Etymology
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virtue (n.)
Origin and meaning of virtue

c. 1200, vertu, "moral life and conduct; a particular moral excellence," from Anglo-French and Old French vertu "force, strength, vigor; moral strength; qualities, abilities" (10c. in Old French), from Latin virtutem (nominative virtus) "moral strength, high character, goodness; manliness; valor, bravery, courage (in war); excellence, worth," from vir "man" (from PIE root *wi-ro- "man").

For my part I honour with the name of virtue the habit of acting in a way troublesome to oneself and useful to others. [Stendhal "de l'Amour," 1822]

Especially (in women) "chastity, sexual purity" from 1590s. Phrase by virtue of (early 13c.) preserves alternative Middle English sense of "efficacy." Wyclif Bible has virtue where KJV uses power. The seven cardinal virtues (early 14c.) were divided into the natural (justice, prudence, temperance, fortitude) and the theological (hope, faith, charity). To make a virtue of a necessity (late 14c.) translates Latin facere de necessitate virtutem [Jerome].

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virtu (n.)
"excellence in an object of art, passion for works of art," 1722, from Italian virtu "excellence," from Latin virtutem (nominative virtus) "virtue, goodness, manliness" (see virtue). The same word as virtue, borrowed during a period when everything Italian was in vogue. Sometimes spelled vertu, as though from French, but this sense of the word is not in French.
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virtual (adj.)
late 14c., "influencing by physical virtues or capabilities, effective with respect to inherent natural qualities," from Medieval Latin virtualis, from Latin virtus "excellence, potency, efficacy," literally "manliness, manhood" (see virtue). The meaning "being something in essence or effect, though not actually or in fact" is from mid-15c., probably via sense of "capable of producing a certain effect" (early 15c.). Computer sense of "not physically existing but made to appear by software" is attested from 1959.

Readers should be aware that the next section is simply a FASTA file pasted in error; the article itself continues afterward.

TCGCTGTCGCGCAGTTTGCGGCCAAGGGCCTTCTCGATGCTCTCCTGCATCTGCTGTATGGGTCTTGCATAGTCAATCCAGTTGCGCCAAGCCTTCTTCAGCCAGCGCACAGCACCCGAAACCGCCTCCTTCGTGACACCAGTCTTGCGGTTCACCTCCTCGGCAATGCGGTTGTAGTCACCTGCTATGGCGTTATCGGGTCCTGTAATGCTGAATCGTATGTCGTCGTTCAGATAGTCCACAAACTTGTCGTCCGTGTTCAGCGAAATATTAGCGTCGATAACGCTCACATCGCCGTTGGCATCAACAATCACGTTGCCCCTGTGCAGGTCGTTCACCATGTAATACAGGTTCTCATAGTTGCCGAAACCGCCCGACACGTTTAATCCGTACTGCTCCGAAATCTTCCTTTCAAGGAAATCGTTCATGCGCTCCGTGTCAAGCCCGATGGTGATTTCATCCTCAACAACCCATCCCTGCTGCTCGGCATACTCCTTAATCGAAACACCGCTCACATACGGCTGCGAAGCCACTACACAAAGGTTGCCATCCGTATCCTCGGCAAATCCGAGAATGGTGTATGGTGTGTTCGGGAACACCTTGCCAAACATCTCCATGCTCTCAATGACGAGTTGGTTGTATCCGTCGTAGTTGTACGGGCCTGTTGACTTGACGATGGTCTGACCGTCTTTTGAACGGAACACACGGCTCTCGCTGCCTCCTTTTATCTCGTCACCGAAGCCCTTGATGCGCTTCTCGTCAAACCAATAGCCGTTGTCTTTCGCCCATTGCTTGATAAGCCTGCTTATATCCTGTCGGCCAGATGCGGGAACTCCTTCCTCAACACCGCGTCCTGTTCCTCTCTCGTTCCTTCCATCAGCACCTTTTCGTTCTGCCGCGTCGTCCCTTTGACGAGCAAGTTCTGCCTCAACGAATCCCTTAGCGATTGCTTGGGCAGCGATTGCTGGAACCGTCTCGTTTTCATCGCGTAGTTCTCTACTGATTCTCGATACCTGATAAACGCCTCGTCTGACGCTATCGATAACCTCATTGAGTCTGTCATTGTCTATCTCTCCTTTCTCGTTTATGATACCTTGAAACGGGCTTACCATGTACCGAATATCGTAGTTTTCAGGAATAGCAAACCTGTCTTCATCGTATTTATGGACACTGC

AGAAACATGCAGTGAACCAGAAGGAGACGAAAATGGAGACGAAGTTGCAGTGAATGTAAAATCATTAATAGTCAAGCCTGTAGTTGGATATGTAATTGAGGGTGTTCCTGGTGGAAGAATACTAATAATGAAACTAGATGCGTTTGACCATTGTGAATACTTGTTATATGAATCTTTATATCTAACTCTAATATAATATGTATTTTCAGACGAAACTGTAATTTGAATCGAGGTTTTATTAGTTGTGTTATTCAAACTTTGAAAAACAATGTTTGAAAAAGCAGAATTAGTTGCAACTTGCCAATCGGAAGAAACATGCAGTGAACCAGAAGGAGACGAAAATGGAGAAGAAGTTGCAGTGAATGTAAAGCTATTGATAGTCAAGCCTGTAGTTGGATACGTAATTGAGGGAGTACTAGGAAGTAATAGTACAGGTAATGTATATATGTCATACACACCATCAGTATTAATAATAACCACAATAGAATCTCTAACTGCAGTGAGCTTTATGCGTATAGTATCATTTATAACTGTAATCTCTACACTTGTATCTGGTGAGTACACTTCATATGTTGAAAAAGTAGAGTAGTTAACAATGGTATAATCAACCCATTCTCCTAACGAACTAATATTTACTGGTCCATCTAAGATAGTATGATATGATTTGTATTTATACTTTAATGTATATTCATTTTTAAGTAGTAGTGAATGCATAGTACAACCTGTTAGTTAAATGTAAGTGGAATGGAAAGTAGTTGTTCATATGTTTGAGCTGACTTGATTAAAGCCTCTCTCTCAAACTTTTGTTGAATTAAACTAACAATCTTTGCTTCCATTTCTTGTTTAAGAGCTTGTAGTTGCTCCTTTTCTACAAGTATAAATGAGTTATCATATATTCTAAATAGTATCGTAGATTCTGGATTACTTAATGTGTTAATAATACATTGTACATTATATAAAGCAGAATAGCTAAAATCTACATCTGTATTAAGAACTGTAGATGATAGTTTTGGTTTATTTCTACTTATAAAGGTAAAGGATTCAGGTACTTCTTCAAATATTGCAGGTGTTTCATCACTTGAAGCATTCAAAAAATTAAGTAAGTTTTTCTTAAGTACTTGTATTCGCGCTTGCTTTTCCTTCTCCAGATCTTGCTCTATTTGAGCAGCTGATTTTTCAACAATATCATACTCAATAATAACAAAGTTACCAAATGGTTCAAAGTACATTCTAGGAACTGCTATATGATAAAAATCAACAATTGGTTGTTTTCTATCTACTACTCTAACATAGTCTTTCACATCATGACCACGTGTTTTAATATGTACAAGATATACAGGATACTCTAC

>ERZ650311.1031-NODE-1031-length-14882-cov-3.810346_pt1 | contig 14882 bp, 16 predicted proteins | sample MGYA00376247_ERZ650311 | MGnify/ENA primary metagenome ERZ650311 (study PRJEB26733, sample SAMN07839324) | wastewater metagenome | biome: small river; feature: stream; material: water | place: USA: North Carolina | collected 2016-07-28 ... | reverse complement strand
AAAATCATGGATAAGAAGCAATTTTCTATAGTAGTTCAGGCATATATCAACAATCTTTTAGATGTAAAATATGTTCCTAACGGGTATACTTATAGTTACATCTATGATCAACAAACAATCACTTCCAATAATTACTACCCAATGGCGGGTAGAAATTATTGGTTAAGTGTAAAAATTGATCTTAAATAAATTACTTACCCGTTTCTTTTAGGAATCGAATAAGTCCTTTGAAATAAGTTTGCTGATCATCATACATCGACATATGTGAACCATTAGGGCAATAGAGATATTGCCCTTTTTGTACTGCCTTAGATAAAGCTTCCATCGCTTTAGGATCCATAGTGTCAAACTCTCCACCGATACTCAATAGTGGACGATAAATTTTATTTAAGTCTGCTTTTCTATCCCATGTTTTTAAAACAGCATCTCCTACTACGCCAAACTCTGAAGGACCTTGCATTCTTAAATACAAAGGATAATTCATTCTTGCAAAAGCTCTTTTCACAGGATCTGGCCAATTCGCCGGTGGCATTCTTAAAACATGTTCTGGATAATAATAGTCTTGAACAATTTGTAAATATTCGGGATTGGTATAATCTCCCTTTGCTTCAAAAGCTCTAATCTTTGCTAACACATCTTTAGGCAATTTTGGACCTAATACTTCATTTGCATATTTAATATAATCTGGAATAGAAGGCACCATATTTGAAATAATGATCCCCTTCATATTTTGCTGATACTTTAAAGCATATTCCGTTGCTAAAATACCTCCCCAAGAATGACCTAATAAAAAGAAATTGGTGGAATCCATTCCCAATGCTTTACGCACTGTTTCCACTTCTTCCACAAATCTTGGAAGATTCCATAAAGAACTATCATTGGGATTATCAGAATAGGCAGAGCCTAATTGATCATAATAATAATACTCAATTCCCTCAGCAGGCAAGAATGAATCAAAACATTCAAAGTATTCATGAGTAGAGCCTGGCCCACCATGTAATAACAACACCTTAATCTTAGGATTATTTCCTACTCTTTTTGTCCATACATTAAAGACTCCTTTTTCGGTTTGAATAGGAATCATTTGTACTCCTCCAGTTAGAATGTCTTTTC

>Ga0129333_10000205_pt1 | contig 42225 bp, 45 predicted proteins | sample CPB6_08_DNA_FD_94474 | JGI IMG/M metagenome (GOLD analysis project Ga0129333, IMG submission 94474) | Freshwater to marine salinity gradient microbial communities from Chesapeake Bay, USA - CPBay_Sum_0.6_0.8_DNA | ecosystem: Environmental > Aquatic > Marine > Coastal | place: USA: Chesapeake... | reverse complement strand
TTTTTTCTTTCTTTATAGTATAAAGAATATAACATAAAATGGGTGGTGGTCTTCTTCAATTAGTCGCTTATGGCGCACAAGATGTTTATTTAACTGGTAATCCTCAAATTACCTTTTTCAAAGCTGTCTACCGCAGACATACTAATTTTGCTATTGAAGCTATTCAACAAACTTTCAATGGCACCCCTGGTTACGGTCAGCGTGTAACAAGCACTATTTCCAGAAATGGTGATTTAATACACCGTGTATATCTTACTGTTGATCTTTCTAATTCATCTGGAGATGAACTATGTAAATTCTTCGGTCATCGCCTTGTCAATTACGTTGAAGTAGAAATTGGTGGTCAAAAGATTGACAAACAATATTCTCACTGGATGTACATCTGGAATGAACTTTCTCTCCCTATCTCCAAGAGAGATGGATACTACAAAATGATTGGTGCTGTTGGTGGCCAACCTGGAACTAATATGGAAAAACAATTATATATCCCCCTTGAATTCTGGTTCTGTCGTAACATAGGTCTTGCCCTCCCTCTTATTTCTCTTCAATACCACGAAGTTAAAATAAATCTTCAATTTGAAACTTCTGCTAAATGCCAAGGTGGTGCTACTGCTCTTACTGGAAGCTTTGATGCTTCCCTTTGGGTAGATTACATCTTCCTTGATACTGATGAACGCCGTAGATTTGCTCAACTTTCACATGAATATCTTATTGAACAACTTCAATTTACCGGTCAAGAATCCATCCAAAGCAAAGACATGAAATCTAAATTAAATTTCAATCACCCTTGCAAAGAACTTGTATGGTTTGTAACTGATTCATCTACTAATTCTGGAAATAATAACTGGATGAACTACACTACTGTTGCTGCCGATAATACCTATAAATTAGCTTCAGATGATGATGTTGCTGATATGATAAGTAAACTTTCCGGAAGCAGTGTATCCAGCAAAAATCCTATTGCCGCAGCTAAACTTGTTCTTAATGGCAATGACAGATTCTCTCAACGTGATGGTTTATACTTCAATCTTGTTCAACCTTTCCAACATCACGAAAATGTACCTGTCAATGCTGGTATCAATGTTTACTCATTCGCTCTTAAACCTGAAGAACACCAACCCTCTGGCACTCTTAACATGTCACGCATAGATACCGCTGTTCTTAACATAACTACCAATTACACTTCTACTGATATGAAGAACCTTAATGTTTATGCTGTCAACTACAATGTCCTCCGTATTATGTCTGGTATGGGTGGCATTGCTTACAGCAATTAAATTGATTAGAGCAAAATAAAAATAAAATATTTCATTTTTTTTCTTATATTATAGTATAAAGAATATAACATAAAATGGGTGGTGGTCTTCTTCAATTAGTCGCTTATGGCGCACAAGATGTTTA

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debauched (adj.)

"seduced or corrupted from duty or virtue, vitiated in morals or purity of character," 1590s, past-participle adjective from debauch (v.). Related: Debauchedness.

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self-love (n.)

"the instinct or virtue which directs a person's actions to the promotion of his own welfare," 1560s; see self- + love (n.). In early use especially "love of oneself, particularity to oneself."

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honesty (n.)
early 14c., "splendor, honor; elegance," later "honorable position; propriety of behavior, good manners; virginity, chastity" (late 14c.), from Old French oneste, honesté "respectability, decency, honorable action" (12c., Modern French uses the variant honnêteté, as if from Latin *honestitatem), from Latin honestatem (nominative honestas) "honor received from others; reputation, character;" figuratively "uprightness, probity, integrity, virtue," from honestus (see honest). Meaning "moral purity, uprightness, virtue, justness" is from c. 1400; in English, the word originally had more to do with honor than honest.
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hypocrite (n.)

c. 1200, ypocrite, "false pretender to virtue or religion," from Old French ypocrite (12c., Modern French hypocrite), from Church Latin hypocrita "a hypocrite," from Greek hypokritēs "stage actor; pretender, dissembler," from hypokrinesthai (see hypocrisy).

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arete (n.2)
important concept in Greek philosophy, "rank, nobility, moral virtue, excellence," especially of manly qualities; literally "that which is good," a word of uncertain origin.
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meekness (n.)

late 12c., meknesse, "the virtue of humility;" early 13c., "softness of temper, gentleness;" mid-13c., "forbearance under injuries or provocation;" see meek (adj.) + -ness.

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terrorism (n.)

1795, in specific sense of "government intimidation during the Reign of Terror in France" (March 1793-July 1794), from French terrorisme, noted in English by 1795 as a coinage of the Revolution, from Latin terror "great fear, dread, alarm, panic; object of fear, cause of alarm; terrible news," from PIE root *tres- "to tremble" (see terrible).

If the basis of a popular government in peacetime is virtue, its basis in a time of revolution is virtue and terror — virtue, without which terror would be barbaric; and terror, without which virtue would be impotent. [Robespierre, speech in French National Convention, 1794]

General sense of "systematic use of terror as a policy" is first recorded in English 1798 (in reference to the Irish Rebellion of that year). At one time, a word for a certain kind of mass-destruction terrorism was dynamitism (1883); and during World War I frightfulness (translating German Schrecklichkeit) was used in Britain for "deliberate policy of terrorizing enemy non-combatants."

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